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Comment: Re:Technophobia (Score 3, Funny) 201

by Spudley (#44828159) Attached to: He Fixed 300,000+ Machines - America's Oldest Typewriter Repairman Dies At 96

This guy was a specialist, who specialised on his expertise and lived a happy life.

This guy was a specialist, who capitalized on his expertise and lived a happy life.

There, fixed that for you

Are you implying people can't enjoy doing their job? (most don't, but doesn't mean it can't happen...)

No, I think he's just making a typography pun.

A weakly-typed one, if you ask me though.

Comment: can't see the logic (Score 1) 147

by Spudley (#44768003) Attached to: GameFly Scores In Longstanding DVD Mailing Complaint

But now there's a new twist: the Postal Service wants to reclassify DVD mailing [PDF] as a competitive product, where the prices would not be limited by the rate of inflation, because it says that mailed DVDs compete with the internet, streaming services, and kiosks such as Redbox.

Uh.... so let me get this straight.... it sounds like the postal service is explicitly trying to kill off its own customers.

Where is the logic in that?

Comment: Re:Size does matter. (Score 1) 294

by Spudley (#44766225) Attached to: Surface Pro 2 and Surface 2: Now With New Kickstand!

I'll take something the size of a full sized (ie not "Reader's Digest") magazine if, and only if, you can roll it up and/or fold it like a real magazine.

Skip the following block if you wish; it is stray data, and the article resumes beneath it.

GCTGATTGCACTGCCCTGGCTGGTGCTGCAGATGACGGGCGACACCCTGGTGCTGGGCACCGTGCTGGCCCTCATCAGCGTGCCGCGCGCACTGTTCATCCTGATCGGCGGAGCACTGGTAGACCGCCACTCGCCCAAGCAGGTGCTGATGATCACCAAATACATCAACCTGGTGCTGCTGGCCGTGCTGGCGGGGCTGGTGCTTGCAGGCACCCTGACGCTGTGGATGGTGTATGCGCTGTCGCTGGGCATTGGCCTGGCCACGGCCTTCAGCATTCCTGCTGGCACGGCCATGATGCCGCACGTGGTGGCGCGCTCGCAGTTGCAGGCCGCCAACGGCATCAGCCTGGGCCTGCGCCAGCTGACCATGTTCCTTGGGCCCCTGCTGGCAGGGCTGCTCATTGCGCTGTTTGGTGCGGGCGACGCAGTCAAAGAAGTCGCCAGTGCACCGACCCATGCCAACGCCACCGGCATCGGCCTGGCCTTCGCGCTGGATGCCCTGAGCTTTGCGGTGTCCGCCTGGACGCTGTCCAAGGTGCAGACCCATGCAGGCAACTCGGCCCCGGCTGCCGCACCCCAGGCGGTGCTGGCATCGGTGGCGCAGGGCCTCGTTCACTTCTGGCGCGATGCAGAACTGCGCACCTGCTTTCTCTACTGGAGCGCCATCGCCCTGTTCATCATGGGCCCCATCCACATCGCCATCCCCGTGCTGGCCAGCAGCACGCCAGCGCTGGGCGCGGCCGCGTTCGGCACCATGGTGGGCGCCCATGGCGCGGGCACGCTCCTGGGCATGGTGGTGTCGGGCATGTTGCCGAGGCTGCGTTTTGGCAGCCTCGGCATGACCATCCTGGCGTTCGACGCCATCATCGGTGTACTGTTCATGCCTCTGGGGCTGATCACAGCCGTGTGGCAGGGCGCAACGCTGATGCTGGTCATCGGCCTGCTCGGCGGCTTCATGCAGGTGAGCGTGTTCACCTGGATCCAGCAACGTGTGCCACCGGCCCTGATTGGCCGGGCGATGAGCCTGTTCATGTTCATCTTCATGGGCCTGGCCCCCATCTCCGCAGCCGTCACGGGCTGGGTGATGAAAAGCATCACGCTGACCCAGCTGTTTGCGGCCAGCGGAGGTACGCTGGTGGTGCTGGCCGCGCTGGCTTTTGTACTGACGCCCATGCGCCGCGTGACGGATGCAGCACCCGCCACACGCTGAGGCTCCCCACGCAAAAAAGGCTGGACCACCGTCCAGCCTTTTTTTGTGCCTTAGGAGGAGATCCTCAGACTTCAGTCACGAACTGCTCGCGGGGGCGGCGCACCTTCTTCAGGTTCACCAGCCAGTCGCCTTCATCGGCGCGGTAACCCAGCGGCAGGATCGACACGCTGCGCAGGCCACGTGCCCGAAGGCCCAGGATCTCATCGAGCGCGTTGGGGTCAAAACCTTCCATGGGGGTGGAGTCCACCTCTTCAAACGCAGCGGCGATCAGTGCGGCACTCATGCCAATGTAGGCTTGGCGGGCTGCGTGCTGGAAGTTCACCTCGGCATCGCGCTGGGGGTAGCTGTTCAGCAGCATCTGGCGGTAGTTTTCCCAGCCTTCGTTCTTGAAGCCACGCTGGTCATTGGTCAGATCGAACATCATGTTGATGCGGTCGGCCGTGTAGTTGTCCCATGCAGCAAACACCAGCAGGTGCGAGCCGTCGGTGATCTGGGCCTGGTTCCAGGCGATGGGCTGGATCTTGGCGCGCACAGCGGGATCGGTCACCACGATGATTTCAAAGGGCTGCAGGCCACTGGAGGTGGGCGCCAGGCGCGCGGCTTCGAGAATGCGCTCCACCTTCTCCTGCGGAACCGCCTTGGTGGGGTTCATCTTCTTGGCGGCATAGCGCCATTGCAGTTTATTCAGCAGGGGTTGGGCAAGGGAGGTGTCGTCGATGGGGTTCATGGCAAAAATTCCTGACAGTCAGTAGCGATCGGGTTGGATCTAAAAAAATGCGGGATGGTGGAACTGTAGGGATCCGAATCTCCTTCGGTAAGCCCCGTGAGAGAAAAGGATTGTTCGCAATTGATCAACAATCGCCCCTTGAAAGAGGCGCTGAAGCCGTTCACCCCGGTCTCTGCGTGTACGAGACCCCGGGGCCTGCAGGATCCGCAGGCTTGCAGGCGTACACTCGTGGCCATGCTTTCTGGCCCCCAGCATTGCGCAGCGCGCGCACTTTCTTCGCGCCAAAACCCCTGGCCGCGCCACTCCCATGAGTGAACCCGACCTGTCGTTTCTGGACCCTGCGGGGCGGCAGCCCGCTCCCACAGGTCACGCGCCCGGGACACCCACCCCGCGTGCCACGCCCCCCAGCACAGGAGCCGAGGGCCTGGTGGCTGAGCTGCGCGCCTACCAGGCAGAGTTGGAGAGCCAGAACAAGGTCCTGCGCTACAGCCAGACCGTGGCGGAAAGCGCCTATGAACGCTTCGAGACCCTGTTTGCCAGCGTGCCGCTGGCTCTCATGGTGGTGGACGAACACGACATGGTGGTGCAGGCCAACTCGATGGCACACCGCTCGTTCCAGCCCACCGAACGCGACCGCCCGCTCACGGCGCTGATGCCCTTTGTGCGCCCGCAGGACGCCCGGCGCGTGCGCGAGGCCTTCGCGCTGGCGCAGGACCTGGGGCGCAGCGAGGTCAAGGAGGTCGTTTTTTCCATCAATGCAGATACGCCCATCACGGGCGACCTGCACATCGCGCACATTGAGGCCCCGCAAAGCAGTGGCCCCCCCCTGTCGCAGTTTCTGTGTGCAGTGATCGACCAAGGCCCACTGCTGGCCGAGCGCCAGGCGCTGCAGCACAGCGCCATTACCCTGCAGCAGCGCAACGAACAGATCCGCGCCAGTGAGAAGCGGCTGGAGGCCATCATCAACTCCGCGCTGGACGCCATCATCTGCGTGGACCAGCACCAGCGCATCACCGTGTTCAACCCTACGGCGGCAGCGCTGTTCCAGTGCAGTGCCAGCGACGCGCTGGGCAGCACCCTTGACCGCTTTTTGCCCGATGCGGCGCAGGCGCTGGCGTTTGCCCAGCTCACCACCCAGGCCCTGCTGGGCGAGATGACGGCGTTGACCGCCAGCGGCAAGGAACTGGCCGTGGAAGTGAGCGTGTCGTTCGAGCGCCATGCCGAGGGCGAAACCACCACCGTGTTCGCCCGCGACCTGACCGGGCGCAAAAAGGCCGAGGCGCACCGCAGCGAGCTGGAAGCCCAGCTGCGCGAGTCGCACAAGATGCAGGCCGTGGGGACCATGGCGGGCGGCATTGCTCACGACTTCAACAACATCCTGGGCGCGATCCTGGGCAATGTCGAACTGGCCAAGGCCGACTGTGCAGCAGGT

You jest, but in all seriousness, the day someone releases a device that does that, it will be a game-changer.

If it rolls up small enough to fit in the pocket or be used as a phone without looking like Dom Joly, but still has a screen big enough to make it worth using for web browsing, watching films or making video calls, then you will have a device that everyone will want.

* Youtube link for those who didn't get the Dom Joly reference

Comment: Re:Markets, how do they work? (Score 2) 351

I seem to recall some old English dude saying stuff about supply and demand... But sarcasm aside, isn't it about time we had some tangible breakthroughs in battery tech?

The problem isn't the batteries -- battery tech *is* improving year on year.

The problem is that we keep demanding more from our batteries.

Our mobile devices are being loaded up with retina screens, wi-fi, and all the other new goodies you can think of, and simultaneously we're demanding that they're thinner and lighter with every generation. Seriously, a current iPad would choke if it had to survive on the battery tech even from the original iPad.

Comment: Re:so pony up, Microsoft want agile extreme only (Score 1) 413

by Spudley (#44694517) Attached to: Devs Flay Microsoft For Withholding Windows 8.1 RTM

It also means they are telling you that they didn't make any real changes and are charging you for the service pack they refuse to create for 8.0.

Well, it would mean that, except that it's a free upgrade.

So, uh, it basically is a service pack. They could just as easily have released the same product as Win 8.0 SP1.

The reason they're calling it 8.1 rather than SP1 is marketing -- they want it to *sound* like a bigger upgrade than it is, so that it distances itself a little (but not too much) from the tarnished reputation of 8.0.

In fact, the biggest change in 8.0 -> 8.1 is IE11, which is coming out for Win7 as well anyway.

Comment: Simple solution (Score 1) 301

by Spudley (#44690585) Attached to: Ask Slashdot: How To Get Open Source Projects To Take Our Money?